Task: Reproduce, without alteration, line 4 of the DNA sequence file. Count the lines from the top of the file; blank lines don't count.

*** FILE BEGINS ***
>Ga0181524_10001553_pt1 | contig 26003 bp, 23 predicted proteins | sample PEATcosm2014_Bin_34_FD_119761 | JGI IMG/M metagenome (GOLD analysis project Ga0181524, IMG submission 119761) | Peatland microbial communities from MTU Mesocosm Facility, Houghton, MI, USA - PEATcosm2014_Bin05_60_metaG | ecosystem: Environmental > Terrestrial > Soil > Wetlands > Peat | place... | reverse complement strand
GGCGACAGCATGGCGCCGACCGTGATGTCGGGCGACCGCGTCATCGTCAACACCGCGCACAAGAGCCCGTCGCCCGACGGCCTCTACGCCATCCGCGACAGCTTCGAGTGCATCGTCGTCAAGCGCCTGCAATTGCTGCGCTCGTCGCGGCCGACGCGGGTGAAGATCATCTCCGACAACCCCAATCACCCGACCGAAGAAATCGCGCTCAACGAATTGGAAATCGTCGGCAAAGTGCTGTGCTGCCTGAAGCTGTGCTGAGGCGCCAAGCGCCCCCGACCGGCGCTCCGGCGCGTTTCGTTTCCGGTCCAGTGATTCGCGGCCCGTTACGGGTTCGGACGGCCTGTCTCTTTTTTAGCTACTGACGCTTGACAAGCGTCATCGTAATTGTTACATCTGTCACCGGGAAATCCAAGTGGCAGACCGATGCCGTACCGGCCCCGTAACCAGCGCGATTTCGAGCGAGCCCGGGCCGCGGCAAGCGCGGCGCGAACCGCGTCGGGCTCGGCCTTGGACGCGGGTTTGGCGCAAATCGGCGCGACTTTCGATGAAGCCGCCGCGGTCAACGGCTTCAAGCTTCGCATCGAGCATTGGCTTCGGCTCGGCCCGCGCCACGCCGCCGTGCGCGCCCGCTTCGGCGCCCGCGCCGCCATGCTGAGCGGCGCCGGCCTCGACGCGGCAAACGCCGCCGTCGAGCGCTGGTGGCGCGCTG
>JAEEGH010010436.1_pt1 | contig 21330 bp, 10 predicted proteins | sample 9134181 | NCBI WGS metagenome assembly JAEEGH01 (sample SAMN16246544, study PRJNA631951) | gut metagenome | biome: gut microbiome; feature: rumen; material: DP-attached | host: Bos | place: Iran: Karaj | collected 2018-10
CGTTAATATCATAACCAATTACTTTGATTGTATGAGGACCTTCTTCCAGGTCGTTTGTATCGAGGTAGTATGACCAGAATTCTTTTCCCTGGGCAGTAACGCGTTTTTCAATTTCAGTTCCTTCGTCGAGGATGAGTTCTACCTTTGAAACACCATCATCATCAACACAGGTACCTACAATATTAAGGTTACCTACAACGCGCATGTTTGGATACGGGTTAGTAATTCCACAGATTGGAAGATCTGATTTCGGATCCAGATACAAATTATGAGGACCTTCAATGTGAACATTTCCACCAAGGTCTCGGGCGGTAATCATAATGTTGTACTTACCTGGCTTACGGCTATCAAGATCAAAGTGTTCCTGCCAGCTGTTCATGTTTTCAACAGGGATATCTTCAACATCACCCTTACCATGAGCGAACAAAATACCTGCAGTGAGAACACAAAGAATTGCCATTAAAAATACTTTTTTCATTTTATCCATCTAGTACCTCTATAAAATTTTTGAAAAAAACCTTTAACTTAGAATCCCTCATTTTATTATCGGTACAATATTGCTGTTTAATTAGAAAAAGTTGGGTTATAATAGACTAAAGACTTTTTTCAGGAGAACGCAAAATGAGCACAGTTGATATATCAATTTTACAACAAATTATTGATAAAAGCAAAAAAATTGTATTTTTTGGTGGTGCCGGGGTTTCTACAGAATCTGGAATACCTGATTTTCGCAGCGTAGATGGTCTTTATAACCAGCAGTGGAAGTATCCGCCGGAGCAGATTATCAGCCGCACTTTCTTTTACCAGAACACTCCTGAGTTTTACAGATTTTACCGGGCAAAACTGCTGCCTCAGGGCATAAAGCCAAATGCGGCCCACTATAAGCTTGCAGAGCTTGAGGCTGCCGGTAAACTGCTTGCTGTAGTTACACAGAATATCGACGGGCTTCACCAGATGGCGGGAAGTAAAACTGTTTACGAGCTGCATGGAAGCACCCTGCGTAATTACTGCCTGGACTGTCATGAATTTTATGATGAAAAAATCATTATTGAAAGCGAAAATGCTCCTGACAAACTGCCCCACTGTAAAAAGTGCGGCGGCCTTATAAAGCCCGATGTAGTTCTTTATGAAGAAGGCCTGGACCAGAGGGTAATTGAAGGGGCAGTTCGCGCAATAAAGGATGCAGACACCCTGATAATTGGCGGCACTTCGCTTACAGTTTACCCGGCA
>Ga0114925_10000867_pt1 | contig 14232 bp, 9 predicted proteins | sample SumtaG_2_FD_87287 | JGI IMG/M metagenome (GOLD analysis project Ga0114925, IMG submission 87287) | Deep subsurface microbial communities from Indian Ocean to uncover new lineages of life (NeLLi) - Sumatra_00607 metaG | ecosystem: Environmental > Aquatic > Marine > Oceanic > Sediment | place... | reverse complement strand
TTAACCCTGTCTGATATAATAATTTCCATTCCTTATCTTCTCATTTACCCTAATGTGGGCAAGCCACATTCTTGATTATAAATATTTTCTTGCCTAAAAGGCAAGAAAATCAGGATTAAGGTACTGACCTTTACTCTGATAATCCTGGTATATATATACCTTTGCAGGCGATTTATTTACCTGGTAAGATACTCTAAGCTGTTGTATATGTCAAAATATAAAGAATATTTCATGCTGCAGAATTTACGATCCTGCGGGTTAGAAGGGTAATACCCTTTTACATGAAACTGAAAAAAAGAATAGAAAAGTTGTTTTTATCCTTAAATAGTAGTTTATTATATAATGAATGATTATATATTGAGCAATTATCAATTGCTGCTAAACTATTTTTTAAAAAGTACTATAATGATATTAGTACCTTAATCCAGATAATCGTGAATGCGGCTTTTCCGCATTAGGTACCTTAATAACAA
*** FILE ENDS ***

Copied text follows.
CGTTAATATCATAACCAATTACTTTGATTGTATGAGGACCTTCTTCCAGGTCGTTTGTATCGAGGTAGTATGACCAGAATTCTTTTCCCTGGGCAGTAACGCGTTTTTCAATTTCAGTTCCTTCGTCGAGGATGAGTTCTACCTTTGAAACACCATCATCATCAACACAGGTACCTACAATATTAAGGTTACCTACAACGCGCATGTTTGGATACGGGTTAGTAATTCCACAGATTGGAAGATCTGATTTCGGATCCAGATACAAATTATGAGGACCTTCAATGTGAACATTTCCACCAAGGTCTCGGGCGGTAATCATAATGTTGTACTTACCTGGCTTACGGCTATCAAGATCAAAGTGTTCCTGCCAGCTGTTCATGTTTTCAACAGGGATATCTTCAACATCACCCTTACCATGAGCGAACAAAATACCTGCAGTGAGAACACAAAGAATTGCCATTAAAAATACTTTTTTCATTTTATCCATCTAGTACCTCTATAAAATTTTTGAAAAAAACCTTTAACTTAGAATCCCTCATTTTATTATCGGTACAATATTGCTGTTTAATTAGAAAAAGTTGGGTTATAATAGACTAAAGACTTTTTTCAGGAGAACGCAAAATGAGCACAGTTGATATATCAATTTTACAACAAATTATTGATAAAAGCAAAAAAATTGTATTTTTTGGTGGTGCCGGGGTTTCTACAGAATCTGGAATACCTGATTTTCGCAGCGTAGATGGTCTTTATAACCAGCAGTGGAAGTATCCGCCGGAGCAGATTATCAGCCGCACTTTCTTTTACCAGAACACTCCTGAGTTTTACAGATTTTACCGGGCAAAACTGCTGCCTCAGGGCATAAAGCCAAATGCGGCCCACTATAAGCTTGCAGAGCTTGAGGCTGCCGGTAAACTGCTTGCTGTAGTTACACAGAATATCGACGGGCTTCACCAGATGGCGGGAAGTAAAACTGTTTACGAGCTGCATGGAAGCACCCTGCGTAATTACTGCCTGGACTGTCATGAATTTTATGATGAAAAAATCATTATTGAAAGCGAAAATGCTCCTGACAAACTGCCCCACTGTAAAAAGTGCGGCGGCCTTATAAAGCCCGATGTAGTTCTTTATGAAGAAGGCCTGGACCAGAGGGTAATTGAAGGGGCAGTTCGCGCAATAAAGGATGCAGACACCCTGATAATTGGCGGCACTTCGCTTACAGTTTACCCGGCA